Any second lien holder (second mortgage holder) must agree to extinguish any liens by reaching an agreement with primary mortgage holder.   Funds come from the  new mortgage insured by FHA.  However, those funds may not be enough to cover both loans so agreement must be reached.   Only one mortgage will be insured by FHA.  However, the second lien holder may share in any future price appreciation of the property.

   New mortgages cannot exceed 132% of the FHA limit.  Loans must be single rate fixed and at least 30 year mortgages.  No adjustable rate mortgages are acceptable under the program.   Homeowners utilizing this program may take no second mortgage for five years. 

   Lenders must verify the income of persons applying for HOPE with the tax returns for the most recent two years.  Penalities including jail of no more than five years and/or fines are prescribed for any type of mortgage fraud for any person who has an interest in the real estate transaction.  This includes the mortgage broker, banker, real estate broker, appraisal management company, appraiser, or any employee who tries to influence the appraisal or otherwise commit mortgage fraud.

   The insurance premium of 3% of the original insured principal obligation will be paid to FHA and an annual premium of 1.5% of the insured principal balance.  There is a five year phase in for equity in the home to be shared with the mortgagor and FHA. Within one year of sale or refinancing after obtaining such a loan, the homeowner will owe 100% of the equity,; between 1-2 years, 90%; 2-3 years, 80%, 3-4 years, 70%,4-5 years 60%, and five years or after 50%.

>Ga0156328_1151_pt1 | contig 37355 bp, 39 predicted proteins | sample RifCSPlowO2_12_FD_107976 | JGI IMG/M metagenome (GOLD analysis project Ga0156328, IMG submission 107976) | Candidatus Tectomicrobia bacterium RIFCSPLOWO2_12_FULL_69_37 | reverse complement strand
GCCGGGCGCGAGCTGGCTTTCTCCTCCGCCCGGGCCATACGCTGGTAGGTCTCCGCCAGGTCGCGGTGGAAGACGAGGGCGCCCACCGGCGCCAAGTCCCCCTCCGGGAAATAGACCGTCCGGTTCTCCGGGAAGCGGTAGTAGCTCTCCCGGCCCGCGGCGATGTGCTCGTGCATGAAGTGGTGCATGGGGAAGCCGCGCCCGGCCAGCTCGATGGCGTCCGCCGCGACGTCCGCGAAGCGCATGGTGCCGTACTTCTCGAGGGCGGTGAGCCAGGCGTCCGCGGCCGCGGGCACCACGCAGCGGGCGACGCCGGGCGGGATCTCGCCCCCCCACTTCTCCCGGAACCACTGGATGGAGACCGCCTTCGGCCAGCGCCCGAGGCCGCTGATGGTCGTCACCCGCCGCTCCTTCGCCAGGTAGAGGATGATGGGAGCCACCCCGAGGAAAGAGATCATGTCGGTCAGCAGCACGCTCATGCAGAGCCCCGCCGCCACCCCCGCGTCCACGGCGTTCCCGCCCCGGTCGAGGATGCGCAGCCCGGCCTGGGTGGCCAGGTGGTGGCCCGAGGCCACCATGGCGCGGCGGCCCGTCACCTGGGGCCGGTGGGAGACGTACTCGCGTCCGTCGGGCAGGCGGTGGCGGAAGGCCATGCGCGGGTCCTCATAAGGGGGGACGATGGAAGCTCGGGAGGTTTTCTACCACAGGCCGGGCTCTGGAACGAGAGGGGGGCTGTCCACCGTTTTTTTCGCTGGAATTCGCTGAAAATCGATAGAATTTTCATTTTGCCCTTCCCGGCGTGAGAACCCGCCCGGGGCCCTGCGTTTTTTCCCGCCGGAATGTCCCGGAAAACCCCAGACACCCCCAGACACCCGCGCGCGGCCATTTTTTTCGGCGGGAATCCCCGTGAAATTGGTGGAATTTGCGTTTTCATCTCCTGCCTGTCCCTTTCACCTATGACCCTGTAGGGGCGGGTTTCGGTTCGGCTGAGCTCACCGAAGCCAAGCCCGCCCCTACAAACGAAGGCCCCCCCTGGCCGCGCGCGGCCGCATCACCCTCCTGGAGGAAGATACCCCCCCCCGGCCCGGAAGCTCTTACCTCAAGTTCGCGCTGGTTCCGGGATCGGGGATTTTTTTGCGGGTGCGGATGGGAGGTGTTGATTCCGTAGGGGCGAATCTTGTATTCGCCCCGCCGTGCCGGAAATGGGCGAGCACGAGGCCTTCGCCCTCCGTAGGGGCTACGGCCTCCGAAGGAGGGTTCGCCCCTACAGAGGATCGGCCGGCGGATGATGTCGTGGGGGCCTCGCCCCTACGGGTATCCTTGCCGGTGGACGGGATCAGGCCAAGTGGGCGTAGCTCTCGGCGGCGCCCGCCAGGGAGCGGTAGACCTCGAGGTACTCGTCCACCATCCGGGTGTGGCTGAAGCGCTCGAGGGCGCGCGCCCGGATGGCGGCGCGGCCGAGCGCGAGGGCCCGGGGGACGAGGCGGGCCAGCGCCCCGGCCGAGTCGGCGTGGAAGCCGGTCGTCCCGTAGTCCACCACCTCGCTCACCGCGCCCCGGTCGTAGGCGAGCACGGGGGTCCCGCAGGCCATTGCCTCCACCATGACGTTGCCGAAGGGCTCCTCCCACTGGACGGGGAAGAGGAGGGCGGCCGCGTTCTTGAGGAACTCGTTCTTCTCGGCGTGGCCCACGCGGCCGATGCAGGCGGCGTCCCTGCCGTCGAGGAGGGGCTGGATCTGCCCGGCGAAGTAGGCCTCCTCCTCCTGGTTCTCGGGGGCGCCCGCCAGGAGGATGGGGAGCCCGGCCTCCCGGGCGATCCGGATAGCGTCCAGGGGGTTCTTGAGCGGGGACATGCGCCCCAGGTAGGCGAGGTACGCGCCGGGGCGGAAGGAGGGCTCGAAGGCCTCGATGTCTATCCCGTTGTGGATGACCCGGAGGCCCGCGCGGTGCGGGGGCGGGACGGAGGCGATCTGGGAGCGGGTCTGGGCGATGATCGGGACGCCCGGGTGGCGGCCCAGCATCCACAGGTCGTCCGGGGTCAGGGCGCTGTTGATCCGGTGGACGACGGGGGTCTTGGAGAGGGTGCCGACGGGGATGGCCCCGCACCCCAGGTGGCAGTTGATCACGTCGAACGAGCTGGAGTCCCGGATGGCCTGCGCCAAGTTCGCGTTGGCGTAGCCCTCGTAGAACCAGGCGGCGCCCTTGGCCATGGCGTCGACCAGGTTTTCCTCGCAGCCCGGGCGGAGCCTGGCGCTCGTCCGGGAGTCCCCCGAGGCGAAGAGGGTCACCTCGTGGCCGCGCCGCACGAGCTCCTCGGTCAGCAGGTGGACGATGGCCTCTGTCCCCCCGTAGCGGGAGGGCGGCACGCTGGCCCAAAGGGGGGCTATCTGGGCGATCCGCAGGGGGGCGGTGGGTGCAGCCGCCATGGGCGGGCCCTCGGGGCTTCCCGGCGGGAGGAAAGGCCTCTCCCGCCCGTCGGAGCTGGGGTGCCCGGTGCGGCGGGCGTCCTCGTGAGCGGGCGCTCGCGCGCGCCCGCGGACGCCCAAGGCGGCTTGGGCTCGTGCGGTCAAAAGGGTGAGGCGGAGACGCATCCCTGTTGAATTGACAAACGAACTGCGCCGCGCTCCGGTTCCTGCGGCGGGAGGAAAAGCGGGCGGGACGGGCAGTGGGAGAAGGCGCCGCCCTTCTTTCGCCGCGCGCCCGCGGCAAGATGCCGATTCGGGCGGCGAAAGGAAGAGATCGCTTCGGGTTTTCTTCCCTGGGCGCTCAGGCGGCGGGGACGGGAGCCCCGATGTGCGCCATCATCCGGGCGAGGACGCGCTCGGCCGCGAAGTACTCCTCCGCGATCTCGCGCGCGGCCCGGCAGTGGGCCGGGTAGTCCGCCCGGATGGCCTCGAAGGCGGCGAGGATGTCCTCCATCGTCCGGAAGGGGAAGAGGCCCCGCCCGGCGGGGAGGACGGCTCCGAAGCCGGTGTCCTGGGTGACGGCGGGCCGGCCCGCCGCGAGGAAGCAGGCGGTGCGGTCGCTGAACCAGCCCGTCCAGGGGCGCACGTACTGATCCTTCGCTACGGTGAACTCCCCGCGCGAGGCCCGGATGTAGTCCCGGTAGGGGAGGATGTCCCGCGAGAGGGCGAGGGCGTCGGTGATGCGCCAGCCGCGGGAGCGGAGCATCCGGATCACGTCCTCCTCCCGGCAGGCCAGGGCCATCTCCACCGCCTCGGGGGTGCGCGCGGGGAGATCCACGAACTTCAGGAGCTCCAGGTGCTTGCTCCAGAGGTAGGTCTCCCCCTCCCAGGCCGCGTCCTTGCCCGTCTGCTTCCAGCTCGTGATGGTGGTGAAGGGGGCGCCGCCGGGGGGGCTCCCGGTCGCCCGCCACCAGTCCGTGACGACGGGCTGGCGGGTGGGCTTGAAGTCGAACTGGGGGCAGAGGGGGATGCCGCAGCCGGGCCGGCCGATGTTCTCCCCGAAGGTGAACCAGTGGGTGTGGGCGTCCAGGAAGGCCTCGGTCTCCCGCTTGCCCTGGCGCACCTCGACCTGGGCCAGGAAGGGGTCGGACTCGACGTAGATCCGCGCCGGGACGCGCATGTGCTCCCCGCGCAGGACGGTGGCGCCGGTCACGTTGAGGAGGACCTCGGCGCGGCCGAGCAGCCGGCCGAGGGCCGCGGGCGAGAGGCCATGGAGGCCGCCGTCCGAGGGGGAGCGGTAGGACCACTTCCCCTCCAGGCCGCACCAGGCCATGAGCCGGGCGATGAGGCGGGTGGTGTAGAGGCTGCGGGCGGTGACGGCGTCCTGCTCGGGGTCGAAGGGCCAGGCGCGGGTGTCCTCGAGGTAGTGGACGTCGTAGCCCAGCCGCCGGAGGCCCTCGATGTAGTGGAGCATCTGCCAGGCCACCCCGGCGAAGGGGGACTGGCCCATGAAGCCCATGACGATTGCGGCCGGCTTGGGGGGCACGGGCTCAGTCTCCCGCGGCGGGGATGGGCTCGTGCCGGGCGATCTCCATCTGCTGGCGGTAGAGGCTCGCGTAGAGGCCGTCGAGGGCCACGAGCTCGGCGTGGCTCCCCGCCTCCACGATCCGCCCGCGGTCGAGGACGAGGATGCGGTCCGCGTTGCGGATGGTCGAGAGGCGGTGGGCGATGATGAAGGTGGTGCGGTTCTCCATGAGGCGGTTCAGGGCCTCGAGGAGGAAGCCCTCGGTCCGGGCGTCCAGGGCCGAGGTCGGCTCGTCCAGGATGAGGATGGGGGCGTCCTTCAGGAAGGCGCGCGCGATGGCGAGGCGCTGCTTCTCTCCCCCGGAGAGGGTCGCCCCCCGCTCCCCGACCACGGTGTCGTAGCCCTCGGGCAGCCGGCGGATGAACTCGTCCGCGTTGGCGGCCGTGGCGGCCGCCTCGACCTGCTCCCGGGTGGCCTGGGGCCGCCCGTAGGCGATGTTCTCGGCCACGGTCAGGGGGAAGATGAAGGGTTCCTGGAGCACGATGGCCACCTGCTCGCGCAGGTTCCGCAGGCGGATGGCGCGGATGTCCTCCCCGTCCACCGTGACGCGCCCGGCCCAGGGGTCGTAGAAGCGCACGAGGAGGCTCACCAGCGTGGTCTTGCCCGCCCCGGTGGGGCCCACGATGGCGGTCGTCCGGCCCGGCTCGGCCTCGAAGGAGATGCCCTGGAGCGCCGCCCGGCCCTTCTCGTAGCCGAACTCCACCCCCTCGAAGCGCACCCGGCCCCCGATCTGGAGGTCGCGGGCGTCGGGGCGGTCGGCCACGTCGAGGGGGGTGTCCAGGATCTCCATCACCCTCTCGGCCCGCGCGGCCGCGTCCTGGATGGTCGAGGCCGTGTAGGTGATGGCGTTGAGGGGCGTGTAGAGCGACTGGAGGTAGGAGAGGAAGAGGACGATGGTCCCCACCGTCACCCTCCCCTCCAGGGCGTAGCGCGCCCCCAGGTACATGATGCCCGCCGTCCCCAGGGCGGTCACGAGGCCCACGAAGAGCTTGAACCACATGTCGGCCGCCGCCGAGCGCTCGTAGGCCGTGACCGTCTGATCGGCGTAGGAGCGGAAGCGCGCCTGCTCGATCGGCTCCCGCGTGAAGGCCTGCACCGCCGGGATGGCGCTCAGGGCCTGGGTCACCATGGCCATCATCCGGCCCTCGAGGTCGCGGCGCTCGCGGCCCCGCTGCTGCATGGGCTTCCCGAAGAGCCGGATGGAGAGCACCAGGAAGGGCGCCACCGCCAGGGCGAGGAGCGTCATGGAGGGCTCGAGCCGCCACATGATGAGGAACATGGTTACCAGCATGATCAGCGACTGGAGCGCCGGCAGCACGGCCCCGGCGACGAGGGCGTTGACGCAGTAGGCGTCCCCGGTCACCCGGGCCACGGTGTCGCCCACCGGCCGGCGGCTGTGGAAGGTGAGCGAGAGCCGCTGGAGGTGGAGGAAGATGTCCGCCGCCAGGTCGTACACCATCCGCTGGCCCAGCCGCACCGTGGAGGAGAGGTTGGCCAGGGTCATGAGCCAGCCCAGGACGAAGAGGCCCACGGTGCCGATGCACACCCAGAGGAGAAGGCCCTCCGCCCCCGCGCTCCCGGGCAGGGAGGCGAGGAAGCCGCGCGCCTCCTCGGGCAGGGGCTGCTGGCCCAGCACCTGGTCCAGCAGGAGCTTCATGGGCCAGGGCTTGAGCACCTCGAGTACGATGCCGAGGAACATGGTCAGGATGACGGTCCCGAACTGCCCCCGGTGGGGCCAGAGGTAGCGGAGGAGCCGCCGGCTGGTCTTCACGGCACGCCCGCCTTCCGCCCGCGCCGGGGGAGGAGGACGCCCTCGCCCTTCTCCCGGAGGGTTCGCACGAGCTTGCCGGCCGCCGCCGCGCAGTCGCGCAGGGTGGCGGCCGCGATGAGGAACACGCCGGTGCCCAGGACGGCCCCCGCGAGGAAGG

The Home Ownership Preservation Entity Fund will be used to carry out mortgage insurance obligations.  The Government National Mortgage Association (GNMA or Ginnie Mae) is authorized to issue HOPE bonds to fund this program.  No more than $300,000,000,000 in bonds may be isssued to fund this program.

Next:  SAFE Mortgage Licensing Act, Foreclosure Prevention, FHA Modernization Act of 2008







Consumer Education, Critical Capital, and the Federal Home Loan Banks

Thursday, August 7th, 2008

    One of the provisions of the Housing and Economic Recovery Act of 2008 is to provide funding for programs approved by the Department of Housing and Urban Development (HUD) to increase the financial knowledge and decision making capabilities of prospective homebuyers.

   The programs will be designed to help people learn to establish monthly budgets, build personal savings for major purchases, reduce debt, implement financial stability and teach people to set and reach financial goals. 

   Additionally these programs will be designed to help people understand their credit scores and the relationship between credit history and credit scores.  Building savings for long term and/or short term goals is also an objective.

   Grants will be distributed for approved programs.  Documented behavioral changes in savings and spending patterns must be evident.  Additionally, five pilot programs will be authorized and tracked for effectiveness.

   The legislation also provides for some people working within HUD to transfer to the Federal Housing Finance Agency without loss of pay, status or tenure.  All benefits are to be equivalent between the two agencies.

    The Director will establish the amount of critical capital necessary for the Home Loan Banks.  Capital requirements will be established by the Director for adequately capitalized banks, undercapitalized banks, significantly undercapitalized banks and critically undercapitalized banks.  The capital reserves of the banks will be monitored and remedies established for those banks failing to meet the requirements.  Supervisory actions are spelled out including conservatorship and ultimately receivership for critically undercapitalized banks.

    Provisions for claims, disposition of assets, notification of potential claimants, and the legal procedures to be followed are delineated in the legislation.